06 December 2018

I didn't mention that other day that I also went to a petrified forest.  You can Uber to it.  I never would have expected to be able to go to something like that here  My son was in charge of the camera and needing to take photos of rocks, but he did get a few usable photos.

04 December 2018

Bab al-Wazir

I'd been near this area several times, usually when I was walking from al-Azhar park to Sultan Hasan, but I kept going down Suq al-Silah instead of Bab al-Wazir, so a couple of weeks ago we focused on exploring here.  I like Suq al-Silah too and I think people should go there, but if you're only in Darb al-Ahmar once, see Bab al-Wazir instead.

The Aga Khan has done a lot of work here too and the good monuments books are pretty much all out of date, especially since some of the work was finished since 2011, but it's interesting to compare what they say about the buildings from 10 or 20 years ago.

Heading south from al-Tabanaa, you come first to an area with restored buildings on both sides of the street.  Bayt al-Razzaz and Um Sultan Shaban are on the right and the waqf of Ibrahim Agha Mustahfizen is on the left with a sabil and house, and there's a leftover minaret behind which is one of the oldest Bahri minarets (and was from a building called Zawiya al-Hunud, referring to India, since Bukharis lived here which may not seem straightforward if you know your geography but still).  Further down is the waqf of Umar Agha with a sabil, house, and tomb with Aqsunqur across the street.  This one was locked when we arrived but someone showed up after a bit with the key.  There are also more buildings from  Ibrahim Agha Mustahfizan here.  Then there's Kharybak's mosque on the left and the Palace of Alnaq al-Nasri. If you keep going, you'll get to Bab al-Wazir cemetery.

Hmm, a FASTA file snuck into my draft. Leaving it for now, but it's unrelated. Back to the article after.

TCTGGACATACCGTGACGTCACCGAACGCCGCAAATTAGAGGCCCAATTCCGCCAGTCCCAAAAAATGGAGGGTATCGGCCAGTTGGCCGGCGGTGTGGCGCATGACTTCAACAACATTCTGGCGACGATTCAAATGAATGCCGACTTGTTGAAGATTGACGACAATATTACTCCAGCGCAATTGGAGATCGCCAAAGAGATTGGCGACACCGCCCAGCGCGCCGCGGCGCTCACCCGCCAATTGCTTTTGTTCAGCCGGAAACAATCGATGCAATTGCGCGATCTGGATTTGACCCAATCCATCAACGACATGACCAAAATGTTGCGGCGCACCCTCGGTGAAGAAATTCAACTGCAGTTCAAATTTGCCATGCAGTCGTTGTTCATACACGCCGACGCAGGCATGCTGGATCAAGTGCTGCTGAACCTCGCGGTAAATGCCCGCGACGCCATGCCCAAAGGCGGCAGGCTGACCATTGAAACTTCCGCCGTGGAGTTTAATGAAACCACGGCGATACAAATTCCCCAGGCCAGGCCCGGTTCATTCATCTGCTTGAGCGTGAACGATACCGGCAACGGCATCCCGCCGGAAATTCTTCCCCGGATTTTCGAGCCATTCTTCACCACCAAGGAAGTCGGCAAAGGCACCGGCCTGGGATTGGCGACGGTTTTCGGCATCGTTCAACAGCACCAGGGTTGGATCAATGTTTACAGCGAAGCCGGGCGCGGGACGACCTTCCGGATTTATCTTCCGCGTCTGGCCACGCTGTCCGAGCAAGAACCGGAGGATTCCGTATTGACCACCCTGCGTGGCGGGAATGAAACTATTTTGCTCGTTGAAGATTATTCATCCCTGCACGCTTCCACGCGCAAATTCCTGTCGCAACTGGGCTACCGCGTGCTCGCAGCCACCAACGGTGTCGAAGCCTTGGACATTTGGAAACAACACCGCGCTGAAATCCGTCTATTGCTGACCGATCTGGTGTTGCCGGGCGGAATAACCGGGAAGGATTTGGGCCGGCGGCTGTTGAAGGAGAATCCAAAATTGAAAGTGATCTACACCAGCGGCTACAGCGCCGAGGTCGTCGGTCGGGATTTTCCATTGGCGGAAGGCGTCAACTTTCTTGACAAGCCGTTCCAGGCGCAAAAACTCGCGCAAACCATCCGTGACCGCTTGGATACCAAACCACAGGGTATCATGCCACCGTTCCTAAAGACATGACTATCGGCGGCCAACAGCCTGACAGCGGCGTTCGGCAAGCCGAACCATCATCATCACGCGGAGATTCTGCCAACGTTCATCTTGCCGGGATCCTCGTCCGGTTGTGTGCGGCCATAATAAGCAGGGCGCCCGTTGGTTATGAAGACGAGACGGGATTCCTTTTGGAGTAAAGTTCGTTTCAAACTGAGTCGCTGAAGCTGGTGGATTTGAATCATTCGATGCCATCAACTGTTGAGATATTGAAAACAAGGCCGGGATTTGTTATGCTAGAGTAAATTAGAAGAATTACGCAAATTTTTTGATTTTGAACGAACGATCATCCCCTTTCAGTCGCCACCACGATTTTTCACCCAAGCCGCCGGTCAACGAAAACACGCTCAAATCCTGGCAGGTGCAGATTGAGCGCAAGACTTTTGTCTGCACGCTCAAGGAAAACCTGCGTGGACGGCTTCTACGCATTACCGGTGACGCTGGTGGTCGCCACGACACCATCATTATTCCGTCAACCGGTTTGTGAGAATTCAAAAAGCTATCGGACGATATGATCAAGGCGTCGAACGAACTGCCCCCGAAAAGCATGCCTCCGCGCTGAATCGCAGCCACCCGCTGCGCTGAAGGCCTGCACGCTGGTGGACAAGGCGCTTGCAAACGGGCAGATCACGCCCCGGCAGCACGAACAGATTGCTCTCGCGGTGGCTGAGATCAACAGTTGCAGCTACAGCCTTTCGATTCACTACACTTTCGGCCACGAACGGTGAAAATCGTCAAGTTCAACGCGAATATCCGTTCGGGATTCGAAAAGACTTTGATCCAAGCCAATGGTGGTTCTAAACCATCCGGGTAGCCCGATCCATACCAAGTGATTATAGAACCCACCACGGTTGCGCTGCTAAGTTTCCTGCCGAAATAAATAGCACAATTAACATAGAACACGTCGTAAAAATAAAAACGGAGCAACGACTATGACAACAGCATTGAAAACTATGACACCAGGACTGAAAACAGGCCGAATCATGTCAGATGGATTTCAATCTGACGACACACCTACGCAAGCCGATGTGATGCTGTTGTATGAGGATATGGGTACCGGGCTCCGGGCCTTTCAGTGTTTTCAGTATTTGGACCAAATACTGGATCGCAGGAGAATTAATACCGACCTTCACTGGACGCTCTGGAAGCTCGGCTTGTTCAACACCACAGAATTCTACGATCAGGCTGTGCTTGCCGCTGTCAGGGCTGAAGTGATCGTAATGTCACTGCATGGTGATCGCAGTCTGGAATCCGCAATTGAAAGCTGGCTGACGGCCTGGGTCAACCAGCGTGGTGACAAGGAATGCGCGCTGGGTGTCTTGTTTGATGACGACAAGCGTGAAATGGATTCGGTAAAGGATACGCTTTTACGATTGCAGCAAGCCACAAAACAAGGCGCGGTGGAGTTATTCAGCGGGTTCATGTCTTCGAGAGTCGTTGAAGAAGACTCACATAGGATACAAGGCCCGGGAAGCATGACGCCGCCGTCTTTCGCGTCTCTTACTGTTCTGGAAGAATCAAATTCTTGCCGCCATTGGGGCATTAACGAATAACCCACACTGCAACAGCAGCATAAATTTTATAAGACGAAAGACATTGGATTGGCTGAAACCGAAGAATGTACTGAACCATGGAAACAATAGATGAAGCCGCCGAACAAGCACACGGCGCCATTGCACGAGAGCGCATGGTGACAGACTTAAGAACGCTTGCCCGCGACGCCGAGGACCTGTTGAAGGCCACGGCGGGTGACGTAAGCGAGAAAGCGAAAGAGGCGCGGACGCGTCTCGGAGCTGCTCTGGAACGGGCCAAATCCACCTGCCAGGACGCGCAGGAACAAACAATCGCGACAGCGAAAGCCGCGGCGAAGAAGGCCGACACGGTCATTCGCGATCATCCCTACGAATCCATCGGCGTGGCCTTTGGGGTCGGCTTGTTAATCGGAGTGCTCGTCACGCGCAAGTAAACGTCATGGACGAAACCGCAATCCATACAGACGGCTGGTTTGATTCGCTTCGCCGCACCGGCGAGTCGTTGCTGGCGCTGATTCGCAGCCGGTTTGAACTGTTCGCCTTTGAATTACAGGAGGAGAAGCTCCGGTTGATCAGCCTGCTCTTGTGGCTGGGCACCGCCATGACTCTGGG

03 December 2018

I had all the time in the world to blog in Riyadh, but nothing to say.  Here, I have so much to say that I never get a chance to write it because I'm finding new things to talk about all the time. To sum up, we had a nice Thanksgiving and the stuff finally arrived, six months after we shipped it from Riyadh.  Since I blogged last about places I've been, I've visited al-Azhar park and Darb al-Ahmar, Coptic Cairo, Bab al-Wazir (lots of photos to post from there), Muayyad mosque, Bulaq, back to Bab Zuwayla and Harat Zuwayla, and Khan al-Khalili twice.  Most of those are repeats so I don't have too much to catch up on here.

I did finally discover that the Maimonides Synagogue is an official site on the Muizz Street ticket.  How anyone would ever know that is beyond me, but I sorted it out when I was showing it to a friend the other day and it was open again.